Educational Codeforces Round 78 Reflection

December 20, 2019


A: Shuffle Hashing

At the beginning, I didn't read the constraint clearly and thought that it is annoying.

There is a O(N)O(N) solution, where NN is the total string length. You can use sliding window and a frequency array to check whether the frequency of all characters are the same as the password.

For the constraints of this problem, it can be solved using brute force. Simply compare each substring of hh with the same length as pp using multiset<char>. Then we have a solution of complexity O(TS2logS)O(TS^2 \log S), where SS is the length of one string.

B: A and B

This is the third problem I attempted. When I first read the problem, I didn't know how to approach it. I tried writing a greedy solution, but that didn't pass even the first test case. The greedy solution was something like this:

ll a, b, i;
for (i = 1; a != b; i++)
    if (a < b)
        a += i;
    else
        b += i;

I noticed that you can select a subset of {1,2,3,,N}\{1, 2, 3, \dots, N\} such that the sum is in [1,N(N+1)2][1, \frac{N(N + 1)}{2}]. This means that we simply need to ensure that N(N+1)2>ba\frac{N(N + 1)}{2} > |b - a|. We can binary search on NN to find the minimum NN.

Also, we need to increment NN until the parity of N(N+1)2\frac{N(N + 1)}{2} and ba|b - a| are the same.

C: Berry Jam

I attempted this problem after finishing A, because I had no idea how to do B yet.

This problem is an interesting one. We can exhaust each left position, and find the right position closest to the middle such that removing the left part and the right part results in equal jars of strawberry and blueberry jam.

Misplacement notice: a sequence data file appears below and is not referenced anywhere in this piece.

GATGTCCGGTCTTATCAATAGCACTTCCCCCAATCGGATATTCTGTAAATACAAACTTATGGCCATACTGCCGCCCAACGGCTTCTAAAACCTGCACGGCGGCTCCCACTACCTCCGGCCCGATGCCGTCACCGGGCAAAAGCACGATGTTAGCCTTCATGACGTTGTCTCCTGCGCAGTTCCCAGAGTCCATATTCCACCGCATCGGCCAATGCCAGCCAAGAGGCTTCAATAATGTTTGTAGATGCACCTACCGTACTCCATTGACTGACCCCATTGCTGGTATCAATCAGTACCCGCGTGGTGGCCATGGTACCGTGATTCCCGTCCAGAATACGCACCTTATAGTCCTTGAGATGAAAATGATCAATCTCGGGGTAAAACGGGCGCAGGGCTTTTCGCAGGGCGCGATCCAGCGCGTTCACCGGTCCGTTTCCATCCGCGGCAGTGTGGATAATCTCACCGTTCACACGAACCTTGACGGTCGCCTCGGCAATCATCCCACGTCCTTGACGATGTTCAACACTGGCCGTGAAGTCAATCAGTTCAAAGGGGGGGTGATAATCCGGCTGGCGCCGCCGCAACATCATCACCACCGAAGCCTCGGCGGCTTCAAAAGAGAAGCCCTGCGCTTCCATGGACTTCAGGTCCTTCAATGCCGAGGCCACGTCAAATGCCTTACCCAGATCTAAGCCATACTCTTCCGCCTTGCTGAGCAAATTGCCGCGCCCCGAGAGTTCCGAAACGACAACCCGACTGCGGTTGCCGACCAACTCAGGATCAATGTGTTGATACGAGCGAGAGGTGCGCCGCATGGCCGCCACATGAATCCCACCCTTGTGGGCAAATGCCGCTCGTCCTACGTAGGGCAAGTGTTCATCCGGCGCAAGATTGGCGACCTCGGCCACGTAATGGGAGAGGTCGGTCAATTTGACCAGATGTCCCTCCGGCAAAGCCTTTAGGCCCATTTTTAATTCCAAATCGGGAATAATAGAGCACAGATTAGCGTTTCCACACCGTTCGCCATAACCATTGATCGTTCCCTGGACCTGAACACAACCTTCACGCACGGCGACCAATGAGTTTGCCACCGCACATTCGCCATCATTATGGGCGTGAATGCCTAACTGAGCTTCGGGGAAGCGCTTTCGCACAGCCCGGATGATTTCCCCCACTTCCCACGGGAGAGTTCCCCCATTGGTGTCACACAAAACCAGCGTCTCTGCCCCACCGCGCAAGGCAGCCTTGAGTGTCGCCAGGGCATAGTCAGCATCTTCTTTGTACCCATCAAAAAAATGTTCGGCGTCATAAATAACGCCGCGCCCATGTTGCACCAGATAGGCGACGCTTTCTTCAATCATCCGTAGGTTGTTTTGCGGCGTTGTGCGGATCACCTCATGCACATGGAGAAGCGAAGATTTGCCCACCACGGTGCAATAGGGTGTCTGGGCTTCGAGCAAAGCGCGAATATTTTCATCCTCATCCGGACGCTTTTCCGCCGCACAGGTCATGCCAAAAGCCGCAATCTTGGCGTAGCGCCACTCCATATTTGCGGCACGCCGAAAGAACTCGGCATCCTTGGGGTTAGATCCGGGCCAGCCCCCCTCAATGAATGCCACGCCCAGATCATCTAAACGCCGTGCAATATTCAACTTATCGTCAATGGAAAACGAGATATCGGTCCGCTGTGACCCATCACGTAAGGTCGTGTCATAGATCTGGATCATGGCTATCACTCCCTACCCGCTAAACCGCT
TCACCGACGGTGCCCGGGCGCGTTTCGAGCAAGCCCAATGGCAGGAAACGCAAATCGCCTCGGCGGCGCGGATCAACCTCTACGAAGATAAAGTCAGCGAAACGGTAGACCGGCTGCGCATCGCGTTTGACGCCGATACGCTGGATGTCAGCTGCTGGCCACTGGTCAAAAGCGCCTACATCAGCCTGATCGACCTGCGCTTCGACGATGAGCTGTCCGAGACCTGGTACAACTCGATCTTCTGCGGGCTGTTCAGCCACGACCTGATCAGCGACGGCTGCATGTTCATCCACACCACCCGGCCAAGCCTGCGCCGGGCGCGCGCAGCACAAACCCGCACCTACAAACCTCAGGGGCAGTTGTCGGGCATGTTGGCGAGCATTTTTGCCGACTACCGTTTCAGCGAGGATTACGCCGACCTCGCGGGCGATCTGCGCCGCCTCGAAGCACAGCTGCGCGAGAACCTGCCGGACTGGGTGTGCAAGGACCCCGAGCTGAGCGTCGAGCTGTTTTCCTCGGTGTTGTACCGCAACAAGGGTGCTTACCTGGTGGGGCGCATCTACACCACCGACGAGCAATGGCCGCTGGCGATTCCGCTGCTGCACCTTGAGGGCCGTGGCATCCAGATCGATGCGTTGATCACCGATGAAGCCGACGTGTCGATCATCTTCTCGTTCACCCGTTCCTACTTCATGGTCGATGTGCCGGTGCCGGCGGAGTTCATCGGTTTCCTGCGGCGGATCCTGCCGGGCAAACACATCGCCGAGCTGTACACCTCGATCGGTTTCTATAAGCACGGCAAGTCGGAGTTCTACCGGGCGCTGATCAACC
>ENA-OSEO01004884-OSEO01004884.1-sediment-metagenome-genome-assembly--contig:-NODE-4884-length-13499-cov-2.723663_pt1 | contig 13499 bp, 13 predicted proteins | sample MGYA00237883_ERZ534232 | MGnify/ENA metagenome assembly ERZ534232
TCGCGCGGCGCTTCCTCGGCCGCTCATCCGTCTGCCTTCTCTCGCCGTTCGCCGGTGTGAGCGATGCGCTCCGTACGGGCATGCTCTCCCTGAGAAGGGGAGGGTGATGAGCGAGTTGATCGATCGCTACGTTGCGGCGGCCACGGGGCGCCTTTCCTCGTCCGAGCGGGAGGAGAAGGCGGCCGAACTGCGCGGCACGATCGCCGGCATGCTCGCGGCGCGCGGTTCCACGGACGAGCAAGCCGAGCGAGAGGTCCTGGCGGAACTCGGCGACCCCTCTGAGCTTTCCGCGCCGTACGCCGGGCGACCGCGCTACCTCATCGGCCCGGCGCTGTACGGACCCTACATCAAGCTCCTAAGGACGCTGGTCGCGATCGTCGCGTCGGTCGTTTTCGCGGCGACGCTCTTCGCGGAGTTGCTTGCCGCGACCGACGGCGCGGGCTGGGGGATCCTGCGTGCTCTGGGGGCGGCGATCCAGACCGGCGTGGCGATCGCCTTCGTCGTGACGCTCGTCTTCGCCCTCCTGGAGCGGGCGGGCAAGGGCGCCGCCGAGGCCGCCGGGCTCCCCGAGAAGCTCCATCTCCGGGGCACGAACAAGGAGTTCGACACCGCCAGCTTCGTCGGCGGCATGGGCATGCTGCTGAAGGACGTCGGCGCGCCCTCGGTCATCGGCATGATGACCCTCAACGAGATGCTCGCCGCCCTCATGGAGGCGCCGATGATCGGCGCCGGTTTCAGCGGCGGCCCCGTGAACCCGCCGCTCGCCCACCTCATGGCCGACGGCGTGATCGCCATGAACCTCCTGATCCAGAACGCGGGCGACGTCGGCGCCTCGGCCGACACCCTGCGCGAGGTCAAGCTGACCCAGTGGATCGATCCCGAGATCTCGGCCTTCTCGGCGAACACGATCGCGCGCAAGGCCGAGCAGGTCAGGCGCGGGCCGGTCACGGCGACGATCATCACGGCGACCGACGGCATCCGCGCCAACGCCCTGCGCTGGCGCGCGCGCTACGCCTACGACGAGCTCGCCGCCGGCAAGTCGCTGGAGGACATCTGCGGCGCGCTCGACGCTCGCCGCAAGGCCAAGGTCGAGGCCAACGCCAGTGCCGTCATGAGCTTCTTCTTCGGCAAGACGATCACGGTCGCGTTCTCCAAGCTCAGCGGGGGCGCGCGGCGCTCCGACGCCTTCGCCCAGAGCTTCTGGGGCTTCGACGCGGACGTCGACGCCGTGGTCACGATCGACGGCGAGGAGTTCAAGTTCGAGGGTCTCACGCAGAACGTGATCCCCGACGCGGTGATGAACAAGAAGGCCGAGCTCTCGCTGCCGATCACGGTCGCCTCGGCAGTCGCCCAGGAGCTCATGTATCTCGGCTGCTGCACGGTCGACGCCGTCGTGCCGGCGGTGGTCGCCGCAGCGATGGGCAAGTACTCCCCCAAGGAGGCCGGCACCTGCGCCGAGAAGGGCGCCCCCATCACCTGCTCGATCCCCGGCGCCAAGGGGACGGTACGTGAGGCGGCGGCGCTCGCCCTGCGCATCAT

We can consider the parts to the left and to the right of the ladder separately. Lets call the ithi^\text{th} jar of jam to the left of the ladder LiL_i, and the ithi^\text{th} jar of jam to the right of the ladder RiR_i. Then we can define two arrays SLSL and SRSR, where

SL0=SR0=0SL_0 = SR_0 = 0 SLi=SLi1+(if Li=1 then 1 else 1)SL_i = SL_{i-1} + (\text{if } L_i = 1 \text{ then } -1 \text{ else } 1) SRi=SRi1+(if Ri=1 then 1 else 1)SR_i = SR_{i-1} + (\text{if } R_i = 1 \text{ then } -1 \text{ else } 1)

Then we know for a valid arrangement (l,r)(l, r), where we eat ll jars of jam from the left and rr jars of jam from the right, we must have SLl+SRr=count2count1SL_l + SR_r = count_2 - count_1. We can simply simply store the smallest rr for each SRr=kSR_r = k with a map, then simply query the index where SRr=count2count1SLlSR_r = count_2 - count_1 - SL_l.

D: Segment Tree

I could not solve this problem during the contest. I misread the question and didn't notice that one interval must not be completely in another, and wrote a greedy solution that, even if fixed, cannot run within the time limit.

E: Tests for problem D

I solved this problem within contest time. I drew the tree on a paper and wrote down the suggested solution, and tried to write a DFS applying the same strategy. It worked.

Edit: the solution was a TLE. Don't use endl when avoidable.

F: Cards

I tried to derive the formula. The formula is

i=0n(1m)i(m1m)ni(ni)ik\sum_{i=0}^n (\frac{1}{m})^i \cdot (\frac{m-1}{m})^{n-i} \cdot \binom{n}{i} \cdot i^k

I could not simplify the formula so it can be computed within the time limit.